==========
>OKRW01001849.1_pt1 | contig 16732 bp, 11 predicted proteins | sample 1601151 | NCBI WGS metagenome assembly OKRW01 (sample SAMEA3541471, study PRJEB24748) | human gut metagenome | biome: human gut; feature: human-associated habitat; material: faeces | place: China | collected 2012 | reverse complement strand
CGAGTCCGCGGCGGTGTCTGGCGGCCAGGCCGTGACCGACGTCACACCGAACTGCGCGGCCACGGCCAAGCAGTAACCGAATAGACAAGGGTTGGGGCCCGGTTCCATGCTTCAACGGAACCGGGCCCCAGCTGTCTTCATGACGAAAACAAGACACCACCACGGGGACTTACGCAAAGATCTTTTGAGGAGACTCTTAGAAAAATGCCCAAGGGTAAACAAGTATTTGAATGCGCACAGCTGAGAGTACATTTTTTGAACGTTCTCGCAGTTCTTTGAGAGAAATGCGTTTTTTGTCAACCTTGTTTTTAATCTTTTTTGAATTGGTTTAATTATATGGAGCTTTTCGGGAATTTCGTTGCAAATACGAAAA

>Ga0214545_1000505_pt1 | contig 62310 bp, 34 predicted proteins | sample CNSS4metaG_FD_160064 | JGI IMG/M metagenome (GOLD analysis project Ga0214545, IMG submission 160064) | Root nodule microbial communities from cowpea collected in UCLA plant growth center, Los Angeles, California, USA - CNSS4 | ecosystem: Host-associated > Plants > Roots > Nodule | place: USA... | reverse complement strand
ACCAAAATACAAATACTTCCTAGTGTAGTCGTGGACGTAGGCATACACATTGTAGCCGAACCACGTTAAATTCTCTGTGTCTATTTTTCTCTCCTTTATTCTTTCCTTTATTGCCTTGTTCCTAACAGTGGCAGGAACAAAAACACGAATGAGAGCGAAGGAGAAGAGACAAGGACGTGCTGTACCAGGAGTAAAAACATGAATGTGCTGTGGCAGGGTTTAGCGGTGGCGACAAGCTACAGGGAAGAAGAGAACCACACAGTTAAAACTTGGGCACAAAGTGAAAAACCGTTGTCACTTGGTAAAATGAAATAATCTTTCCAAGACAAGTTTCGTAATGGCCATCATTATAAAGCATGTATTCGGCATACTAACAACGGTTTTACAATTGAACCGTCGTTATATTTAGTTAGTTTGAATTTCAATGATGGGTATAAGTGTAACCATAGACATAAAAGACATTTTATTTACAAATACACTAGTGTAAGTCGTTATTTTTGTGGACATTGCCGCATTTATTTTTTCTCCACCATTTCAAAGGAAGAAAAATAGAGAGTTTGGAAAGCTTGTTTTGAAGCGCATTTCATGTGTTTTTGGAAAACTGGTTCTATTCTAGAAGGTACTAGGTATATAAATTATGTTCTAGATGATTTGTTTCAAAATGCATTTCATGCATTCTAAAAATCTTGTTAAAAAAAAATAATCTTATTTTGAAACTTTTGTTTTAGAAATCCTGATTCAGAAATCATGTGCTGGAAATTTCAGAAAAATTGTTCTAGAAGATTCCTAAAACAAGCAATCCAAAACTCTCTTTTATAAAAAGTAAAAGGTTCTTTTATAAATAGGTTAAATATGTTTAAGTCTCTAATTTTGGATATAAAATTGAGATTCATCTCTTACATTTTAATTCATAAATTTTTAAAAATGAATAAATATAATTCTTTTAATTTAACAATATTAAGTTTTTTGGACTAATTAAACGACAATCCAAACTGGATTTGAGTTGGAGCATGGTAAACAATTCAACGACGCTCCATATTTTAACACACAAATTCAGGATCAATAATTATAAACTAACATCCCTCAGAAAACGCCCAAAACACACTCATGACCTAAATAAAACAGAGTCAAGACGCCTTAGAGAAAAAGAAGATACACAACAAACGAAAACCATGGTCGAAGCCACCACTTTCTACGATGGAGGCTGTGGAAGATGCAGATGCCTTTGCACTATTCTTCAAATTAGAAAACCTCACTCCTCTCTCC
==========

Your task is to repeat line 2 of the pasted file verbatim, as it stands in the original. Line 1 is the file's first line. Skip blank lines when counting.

CGAGTCCGCGGCGGTGTCTGGCGGCCAGGCCGTGACCGACGTCACACCGAACTGCGCGGCCACGGCCAAGCAGTAACCGAATAGACAAGGGTTGGGGCCCGGTTCCATGCTTCAACGGAACCGGGCCCCAGCTGTCTTCATGACGAAAACAAGACACCACCACGGGGACTTACGCAAAGATCTTTTGAGGAGACTCTTAGAAAAATGCCCAAGGGTAAACAAGTATTTGAATGCGCACAGCTGAGAGTACATTTTTTGAACGTTCTCGCAGTTCTTTGAGAGAAATGCGTTTTTTGTCAACCTTGTTTTTAATCTTTTTTGAATTGGTTTAATTATATGGAGCTTTTCGGGAATTTCGTTGCAAATACGAAAA